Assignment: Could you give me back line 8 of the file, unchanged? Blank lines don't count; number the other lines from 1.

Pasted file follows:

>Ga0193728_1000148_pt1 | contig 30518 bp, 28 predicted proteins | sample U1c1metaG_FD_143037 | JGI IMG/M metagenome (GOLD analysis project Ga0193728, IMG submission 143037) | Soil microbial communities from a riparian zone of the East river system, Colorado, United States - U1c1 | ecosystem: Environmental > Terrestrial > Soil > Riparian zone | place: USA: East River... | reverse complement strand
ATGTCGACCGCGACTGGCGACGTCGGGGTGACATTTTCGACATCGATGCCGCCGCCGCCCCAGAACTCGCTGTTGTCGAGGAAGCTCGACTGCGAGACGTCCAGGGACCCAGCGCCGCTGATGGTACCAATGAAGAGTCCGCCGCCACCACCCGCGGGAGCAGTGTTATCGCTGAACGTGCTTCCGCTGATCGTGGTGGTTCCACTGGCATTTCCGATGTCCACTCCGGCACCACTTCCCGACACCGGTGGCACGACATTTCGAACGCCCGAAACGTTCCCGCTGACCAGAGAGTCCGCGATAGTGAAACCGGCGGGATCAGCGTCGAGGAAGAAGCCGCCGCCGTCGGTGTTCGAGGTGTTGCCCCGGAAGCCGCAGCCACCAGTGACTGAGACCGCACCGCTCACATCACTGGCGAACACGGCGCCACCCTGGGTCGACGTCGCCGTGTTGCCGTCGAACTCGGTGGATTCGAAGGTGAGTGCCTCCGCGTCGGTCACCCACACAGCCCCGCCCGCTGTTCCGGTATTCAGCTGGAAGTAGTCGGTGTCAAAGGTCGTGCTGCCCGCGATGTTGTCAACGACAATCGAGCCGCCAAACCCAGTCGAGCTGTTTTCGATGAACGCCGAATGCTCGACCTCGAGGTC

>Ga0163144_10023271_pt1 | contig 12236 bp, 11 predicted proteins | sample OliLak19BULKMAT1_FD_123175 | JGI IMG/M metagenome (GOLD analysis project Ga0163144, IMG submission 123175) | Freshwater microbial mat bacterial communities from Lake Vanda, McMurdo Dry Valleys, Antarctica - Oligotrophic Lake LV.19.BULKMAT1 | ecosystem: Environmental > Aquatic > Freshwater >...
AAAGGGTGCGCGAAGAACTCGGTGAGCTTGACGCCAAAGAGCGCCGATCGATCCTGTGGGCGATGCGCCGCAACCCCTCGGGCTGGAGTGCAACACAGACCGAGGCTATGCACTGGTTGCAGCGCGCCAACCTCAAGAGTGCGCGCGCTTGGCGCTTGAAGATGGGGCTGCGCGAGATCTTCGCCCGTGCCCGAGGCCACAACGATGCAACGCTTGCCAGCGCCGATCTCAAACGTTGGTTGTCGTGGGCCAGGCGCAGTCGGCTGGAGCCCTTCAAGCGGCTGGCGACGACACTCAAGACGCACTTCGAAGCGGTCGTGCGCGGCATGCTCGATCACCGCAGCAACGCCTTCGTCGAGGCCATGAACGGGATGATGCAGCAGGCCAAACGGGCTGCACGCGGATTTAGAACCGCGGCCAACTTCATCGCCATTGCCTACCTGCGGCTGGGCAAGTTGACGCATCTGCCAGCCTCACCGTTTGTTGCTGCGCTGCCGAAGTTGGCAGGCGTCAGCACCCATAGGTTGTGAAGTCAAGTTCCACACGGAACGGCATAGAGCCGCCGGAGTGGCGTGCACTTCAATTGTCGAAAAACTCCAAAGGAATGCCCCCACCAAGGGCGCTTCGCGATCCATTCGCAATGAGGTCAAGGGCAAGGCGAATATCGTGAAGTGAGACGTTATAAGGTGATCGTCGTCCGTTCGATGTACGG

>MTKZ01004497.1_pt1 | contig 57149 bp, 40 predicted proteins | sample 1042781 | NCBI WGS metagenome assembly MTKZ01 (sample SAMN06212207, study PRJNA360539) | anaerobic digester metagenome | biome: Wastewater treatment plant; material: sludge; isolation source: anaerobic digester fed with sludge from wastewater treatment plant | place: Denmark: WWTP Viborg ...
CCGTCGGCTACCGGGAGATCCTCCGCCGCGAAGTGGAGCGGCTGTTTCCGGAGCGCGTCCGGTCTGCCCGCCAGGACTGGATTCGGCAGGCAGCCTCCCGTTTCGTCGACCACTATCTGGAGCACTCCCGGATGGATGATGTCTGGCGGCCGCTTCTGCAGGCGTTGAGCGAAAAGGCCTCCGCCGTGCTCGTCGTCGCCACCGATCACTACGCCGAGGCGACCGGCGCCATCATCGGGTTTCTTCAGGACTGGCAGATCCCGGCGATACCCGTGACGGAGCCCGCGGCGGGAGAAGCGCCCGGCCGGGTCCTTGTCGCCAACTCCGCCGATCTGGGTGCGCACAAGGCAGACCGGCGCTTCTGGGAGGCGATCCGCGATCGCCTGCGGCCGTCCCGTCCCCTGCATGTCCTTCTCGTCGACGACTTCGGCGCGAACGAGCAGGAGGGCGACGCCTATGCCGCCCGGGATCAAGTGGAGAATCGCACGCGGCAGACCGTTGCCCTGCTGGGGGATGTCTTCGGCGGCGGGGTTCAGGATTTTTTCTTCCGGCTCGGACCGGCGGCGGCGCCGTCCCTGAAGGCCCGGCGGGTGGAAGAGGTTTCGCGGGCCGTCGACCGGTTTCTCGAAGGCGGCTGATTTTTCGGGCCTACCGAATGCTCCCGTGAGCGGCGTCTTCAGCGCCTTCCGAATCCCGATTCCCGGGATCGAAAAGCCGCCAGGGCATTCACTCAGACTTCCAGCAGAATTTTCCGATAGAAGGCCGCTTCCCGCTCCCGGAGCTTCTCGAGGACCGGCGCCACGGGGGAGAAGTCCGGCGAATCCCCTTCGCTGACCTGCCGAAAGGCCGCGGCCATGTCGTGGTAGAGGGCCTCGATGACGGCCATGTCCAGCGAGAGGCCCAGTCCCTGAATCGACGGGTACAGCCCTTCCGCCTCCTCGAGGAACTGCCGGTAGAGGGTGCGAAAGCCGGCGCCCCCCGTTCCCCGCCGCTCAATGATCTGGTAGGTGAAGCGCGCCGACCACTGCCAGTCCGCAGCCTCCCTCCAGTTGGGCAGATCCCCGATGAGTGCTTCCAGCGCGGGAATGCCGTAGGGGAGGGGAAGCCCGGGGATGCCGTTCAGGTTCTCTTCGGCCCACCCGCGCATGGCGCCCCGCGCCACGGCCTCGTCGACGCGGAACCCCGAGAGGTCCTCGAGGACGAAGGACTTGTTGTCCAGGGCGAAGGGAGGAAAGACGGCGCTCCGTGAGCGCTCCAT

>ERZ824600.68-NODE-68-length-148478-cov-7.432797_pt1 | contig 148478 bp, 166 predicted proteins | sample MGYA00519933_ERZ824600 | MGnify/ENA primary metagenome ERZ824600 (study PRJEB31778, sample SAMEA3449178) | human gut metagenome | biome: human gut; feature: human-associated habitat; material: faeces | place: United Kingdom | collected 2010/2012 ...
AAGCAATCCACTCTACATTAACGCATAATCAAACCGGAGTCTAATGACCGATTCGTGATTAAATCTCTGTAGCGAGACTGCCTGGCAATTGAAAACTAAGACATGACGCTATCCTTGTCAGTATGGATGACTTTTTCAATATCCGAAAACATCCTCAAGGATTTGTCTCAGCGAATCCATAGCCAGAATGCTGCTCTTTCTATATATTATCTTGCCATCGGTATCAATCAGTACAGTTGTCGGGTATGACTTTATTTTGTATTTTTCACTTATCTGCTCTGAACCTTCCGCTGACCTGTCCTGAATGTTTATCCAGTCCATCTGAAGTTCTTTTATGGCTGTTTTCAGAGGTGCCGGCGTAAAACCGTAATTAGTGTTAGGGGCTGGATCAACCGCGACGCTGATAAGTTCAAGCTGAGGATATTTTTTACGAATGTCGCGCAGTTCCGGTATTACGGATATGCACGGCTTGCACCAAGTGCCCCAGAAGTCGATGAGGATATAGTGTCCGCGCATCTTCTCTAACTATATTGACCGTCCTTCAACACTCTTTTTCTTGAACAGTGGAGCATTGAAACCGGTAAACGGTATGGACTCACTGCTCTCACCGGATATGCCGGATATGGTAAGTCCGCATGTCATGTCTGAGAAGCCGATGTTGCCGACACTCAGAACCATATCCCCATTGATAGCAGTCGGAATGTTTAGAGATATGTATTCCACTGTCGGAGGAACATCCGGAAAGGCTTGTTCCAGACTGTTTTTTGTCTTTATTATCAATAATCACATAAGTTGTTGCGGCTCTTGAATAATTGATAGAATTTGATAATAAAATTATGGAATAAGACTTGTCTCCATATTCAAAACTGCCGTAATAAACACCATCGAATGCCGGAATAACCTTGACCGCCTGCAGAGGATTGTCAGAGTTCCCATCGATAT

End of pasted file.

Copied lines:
AAGCAATCCACTCTACATTAACGCATAATCAAACCGGAGTCTAATGACCGATTCGTGATTAAATCTCTGTAGCGAGACTGCCTGGCAATTGAAAACTAAGACATGACGCTATCCTTGTCAGTATGGATGACTTTTTCAATATCCGAAAACATCCTCAAGGATTTGTCTCAGCGAATCCATAGCCAGAATGCTGCTCTTTCTATATATTATCTTGCCATCGGTATCAATCAGTACAGTTGTCGGGTATGACTTTATTTTGTATTTTTCACTTATCTGCTCTGAACCTTCCGCTGACCTGTCCTGAATGTTTATCCAGTCCATCTGAAGTTCTTTTATGGCTGTTTTCAGAGGTGCCGGCGTAAAACCGTAATTAGTGTTAGGGGCTGGATCAACCGCGACGCTGATAAGTTCAAGCTGAGGATATTTTTTACGAATGTCGCGCAGTTCCGGTATTACGGATATGCACGGCTTGCACCAAGTGCCCCAGAAGTCGATGAGGATATAGTGTCCGCGCATCTTCTCTAACTATATTGACCGTCCTTCAACACTCTTTTTCTTGAACAGTGGAGCATTGAAACCGGTAAACGGTATGGACTCACTGCTCTCACCGGATATGCCGGATATGGTAAGTCCGCATGTCATGTCTGAGAAGCCGATGTTGCCGACACTCAGAACCATATCCCCATTGATAGCAGTCGGAATGTTTAGAGATATGTATTCCACTGTCGGAGGAACATCCGGAAAGGCTTGTTCCAGACTGTTTTTTGTCTTTATTATCAATAATCACATAAGTTGTTGCGGCTCTTGAATAATTGATAGAATTTGATAATAAAATTATGGAATAAGACTTGTCTCCATATTCAAAACTGCCGTAATAAACACCATCGAATGCCGGAATAACCTTGACCGCCTGCAGAGGATTGTCAGAGTTCCCATCGATAT